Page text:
strew'd Like an ethereal night, where long white With scorpions ! May his dreams be of his clouds

victim ! Streak the deep porple, and unnumber'd His waking a continual dread of death! stars

May the clear rivers turn to blood as he Spangle the wonderful mysterious vanlt Stoops down to stain them with his raging With things that look as if they would be

lip! suns ;

May every element shun or change to him! So beautiful, unnumber'd, and endearing, May he live in the pangs which others die Not dazzling, and yet drawing us to them, with! They fill my eyes with tears, and so dost And death itself wax something worse thou.

than death Thou seem'st unhappy; do not make us so, To him who first acquainted him with And I will weep for thee."

man !

Hence, fratricide! henceforth that word The idea of resembling Lucifer to is Cain! stars, which look as if they would be Throngh all the coming myriads of mansuns, though bighly fanciful, is not, kind, perhaps, strictly appropriate ; as it Who shall abhor thee, though thou wert conveys a sense of the ambition of the

their sire! fallen angel, far beyond the ken of May the grass wither from thy feet! the Adah. The murder of Abel is also

woods represented with remarkable infeli- Deny thee shelter ! earth a home! the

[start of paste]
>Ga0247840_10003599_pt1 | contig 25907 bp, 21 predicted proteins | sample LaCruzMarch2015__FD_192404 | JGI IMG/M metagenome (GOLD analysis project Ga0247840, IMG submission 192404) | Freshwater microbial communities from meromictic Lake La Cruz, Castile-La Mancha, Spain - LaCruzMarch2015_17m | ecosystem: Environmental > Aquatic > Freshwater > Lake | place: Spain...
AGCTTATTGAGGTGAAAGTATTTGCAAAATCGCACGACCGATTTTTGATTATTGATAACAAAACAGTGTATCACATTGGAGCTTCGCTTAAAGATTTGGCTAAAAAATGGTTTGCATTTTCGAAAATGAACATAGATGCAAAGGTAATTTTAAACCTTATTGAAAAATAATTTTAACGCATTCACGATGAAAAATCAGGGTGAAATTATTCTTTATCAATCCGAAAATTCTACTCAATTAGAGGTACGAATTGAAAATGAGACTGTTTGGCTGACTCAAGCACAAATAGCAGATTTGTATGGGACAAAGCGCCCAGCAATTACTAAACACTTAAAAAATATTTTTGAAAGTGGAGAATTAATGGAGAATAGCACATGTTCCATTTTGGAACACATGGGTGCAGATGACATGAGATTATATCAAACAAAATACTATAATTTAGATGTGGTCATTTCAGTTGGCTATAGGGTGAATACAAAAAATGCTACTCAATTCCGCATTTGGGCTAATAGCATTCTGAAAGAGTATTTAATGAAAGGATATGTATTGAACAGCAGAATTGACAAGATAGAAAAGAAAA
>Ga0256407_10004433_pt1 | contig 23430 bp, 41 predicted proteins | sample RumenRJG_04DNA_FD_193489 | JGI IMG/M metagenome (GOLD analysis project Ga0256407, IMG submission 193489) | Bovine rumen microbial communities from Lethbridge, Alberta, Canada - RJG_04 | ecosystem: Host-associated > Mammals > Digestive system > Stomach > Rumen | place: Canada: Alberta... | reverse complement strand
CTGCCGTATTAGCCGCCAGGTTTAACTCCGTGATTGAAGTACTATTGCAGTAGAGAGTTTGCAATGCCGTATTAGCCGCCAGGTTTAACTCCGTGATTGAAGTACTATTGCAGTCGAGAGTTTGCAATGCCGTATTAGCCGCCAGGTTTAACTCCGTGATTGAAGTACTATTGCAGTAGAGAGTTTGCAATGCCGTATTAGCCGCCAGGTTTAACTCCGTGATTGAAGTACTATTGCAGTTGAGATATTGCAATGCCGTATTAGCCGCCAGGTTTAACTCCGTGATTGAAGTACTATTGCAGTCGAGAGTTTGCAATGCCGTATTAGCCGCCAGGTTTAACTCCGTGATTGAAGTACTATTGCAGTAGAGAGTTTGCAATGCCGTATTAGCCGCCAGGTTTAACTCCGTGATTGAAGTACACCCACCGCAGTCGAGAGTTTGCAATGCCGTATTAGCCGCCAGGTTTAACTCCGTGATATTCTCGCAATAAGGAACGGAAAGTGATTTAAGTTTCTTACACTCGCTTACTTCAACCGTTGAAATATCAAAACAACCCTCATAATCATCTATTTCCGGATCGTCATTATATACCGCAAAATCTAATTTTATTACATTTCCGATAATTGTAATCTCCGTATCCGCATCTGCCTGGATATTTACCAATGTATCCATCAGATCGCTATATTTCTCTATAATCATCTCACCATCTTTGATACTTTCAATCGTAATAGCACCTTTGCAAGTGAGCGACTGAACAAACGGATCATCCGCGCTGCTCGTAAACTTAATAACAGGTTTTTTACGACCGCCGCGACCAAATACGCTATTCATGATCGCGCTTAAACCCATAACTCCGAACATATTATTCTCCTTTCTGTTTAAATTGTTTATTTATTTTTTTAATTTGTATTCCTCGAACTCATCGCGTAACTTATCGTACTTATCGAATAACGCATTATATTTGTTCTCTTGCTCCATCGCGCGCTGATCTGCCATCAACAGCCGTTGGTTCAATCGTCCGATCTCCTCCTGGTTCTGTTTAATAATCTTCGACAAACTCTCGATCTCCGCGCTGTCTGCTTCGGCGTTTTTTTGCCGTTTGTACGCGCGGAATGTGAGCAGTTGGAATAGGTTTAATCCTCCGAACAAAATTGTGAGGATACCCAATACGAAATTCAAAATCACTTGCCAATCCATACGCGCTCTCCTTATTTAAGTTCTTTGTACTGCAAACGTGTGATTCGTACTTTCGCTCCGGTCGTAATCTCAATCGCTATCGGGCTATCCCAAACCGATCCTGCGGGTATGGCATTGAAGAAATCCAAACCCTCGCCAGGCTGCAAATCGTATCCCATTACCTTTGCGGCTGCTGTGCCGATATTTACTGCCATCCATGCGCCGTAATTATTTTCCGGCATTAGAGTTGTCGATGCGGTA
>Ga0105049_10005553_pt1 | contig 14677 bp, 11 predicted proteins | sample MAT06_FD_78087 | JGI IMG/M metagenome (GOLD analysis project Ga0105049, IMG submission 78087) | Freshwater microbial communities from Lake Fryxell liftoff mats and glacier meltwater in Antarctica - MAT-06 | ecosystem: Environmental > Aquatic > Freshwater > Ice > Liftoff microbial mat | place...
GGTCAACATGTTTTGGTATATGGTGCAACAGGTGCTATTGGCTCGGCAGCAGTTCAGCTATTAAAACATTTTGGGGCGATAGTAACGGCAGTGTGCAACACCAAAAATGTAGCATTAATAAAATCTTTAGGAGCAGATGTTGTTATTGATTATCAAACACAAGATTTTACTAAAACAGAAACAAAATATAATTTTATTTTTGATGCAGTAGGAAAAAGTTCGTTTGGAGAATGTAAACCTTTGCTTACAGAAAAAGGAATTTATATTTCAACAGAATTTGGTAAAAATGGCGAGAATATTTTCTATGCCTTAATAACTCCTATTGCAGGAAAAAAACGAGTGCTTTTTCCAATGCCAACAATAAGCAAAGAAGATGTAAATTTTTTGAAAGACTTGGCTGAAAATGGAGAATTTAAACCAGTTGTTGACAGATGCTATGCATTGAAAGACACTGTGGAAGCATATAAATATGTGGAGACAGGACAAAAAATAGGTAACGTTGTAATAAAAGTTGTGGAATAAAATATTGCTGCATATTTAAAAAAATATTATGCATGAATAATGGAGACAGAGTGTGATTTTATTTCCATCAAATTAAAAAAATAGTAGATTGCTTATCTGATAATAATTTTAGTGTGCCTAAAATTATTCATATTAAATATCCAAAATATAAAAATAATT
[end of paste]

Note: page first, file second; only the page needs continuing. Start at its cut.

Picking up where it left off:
dust city ; there is too much short and

A grave! the sun his light! and heaven smart dialogue, a sort of wordy con

her God!" test thrown about the act of blood; by wbieb the fine opportunity for Adam, however, does not curse, Lord Byron to have described the but pronounces the doom of everlastoperation of the hue and aspect of ing banishment upon his son ; when Death on the first murderer is compa- the angel of God ratifies the sentence, ratively lost, by the injudicious expe- and brands the brow of the murderer. dient of making Abel speak to forgive Adah's character is alone well prehis marderer, so long after he has served throughout; for she only keeps been strack to the ground ; and thus to the last her gentleness and her love interrupting the grand and imposing unshaken ; and presents that steadfast contemplation of death on the part of spirit of devotion to the object of her Cain, so well adapted to call forth affection, that so peculiarly marks and Lord Byron's best powers. The idea elevates the character of womm. The of Cain's conceiving that his brother going forth of Cain and his fawily is